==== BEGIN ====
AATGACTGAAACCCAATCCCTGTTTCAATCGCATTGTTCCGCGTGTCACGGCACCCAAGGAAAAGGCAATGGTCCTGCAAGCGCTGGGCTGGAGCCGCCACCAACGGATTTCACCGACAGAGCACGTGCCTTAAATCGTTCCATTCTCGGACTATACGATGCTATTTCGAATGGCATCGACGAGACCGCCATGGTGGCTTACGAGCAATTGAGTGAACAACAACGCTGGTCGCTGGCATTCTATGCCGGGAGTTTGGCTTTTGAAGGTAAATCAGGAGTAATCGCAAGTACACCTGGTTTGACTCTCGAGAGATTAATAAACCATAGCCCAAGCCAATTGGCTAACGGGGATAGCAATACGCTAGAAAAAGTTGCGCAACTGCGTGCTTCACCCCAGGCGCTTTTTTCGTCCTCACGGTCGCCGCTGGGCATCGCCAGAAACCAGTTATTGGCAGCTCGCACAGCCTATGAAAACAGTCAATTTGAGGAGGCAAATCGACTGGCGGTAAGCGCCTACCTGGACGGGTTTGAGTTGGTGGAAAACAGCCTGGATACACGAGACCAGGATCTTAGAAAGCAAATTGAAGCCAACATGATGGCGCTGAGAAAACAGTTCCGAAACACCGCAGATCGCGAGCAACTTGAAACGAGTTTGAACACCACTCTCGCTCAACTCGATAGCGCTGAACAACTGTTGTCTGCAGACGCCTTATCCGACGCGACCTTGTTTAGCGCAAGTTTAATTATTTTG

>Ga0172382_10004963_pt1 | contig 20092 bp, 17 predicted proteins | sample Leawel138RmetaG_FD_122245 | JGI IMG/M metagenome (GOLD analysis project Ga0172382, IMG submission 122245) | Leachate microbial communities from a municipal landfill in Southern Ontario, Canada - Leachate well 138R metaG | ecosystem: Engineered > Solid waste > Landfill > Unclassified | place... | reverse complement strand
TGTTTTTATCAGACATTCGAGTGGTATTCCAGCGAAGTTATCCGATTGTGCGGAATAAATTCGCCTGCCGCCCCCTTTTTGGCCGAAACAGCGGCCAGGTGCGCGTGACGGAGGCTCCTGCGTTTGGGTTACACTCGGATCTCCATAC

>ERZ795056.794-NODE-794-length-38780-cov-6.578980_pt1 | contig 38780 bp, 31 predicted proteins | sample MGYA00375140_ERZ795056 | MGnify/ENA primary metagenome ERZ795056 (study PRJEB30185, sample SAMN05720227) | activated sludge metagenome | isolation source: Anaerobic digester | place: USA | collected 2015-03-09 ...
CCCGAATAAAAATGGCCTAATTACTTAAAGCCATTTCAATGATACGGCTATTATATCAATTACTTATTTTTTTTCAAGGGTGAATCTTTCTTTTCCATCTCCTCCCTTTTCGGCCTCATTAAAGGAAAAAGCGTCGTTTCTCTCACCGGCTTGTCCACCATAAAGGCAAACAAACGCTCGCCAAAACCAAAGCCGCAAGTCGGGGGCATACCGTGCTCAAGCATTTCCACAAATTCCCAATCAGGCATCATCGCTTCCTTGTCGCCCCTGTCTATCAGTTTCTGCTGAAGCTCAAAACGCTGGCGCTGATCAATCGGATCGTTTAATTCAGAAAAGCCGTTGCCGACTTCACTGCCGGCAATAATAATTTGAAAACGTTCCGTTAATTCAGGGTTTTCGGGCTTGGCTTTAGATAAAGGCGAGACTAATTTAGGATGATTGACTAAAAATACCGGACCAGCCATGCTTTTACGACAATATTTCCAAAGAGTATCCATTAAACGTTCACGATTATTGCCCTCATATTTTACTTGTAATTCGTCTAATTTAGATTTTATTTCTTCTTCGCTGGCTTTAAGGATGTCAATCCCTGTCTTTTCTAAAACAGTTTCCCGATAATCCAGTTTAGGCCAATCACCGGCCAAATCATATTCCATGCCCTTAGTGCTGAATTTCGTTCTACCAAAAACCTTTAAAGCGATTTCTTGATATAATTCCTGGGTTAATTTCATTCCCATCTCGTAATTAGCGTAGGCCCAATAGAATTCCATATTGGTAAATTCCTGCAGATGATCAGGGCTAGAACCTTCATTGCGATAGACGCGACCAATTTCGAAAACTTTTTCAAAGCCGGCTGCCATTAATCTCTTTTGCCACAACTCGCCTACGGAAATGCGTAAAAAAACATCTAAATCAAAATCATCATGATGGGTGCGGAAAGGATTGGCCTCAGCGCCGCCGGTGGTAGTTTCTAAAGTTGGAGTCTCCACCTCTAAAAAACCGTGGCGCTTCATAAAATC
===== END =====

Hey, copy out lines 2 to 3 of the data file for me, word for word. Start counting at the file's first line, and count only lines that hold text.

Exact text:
>Ga0172382_10004963_pt1 | contig 20092 bp, 17 predicted proteins | sample Leawel138RmetaG_FD_122245 | JGI IMG/M metagenome (GOLD analysis project Ga0172382, IMG submission 122245) | Leachate microbial communities from a municipal landfill in Southern Ontario, Canada - Leachate well 138R metaG | ecosystem: Engineered > Solid waste > Landfill > Unclassified | place... | reverse complement strand
TGTTTTTATCAGACATTCGAGTGGTATTCCAGCGAAGTTATCCGATTGTGCGGAATAAATTCGCCTGCCGCCCCCTTTTTGGCCGAAACAGCGGCCAGGTGCGCGTGACGGAGGCTCCTGCGTTTGGGTTACACTCGGATCTCCATAC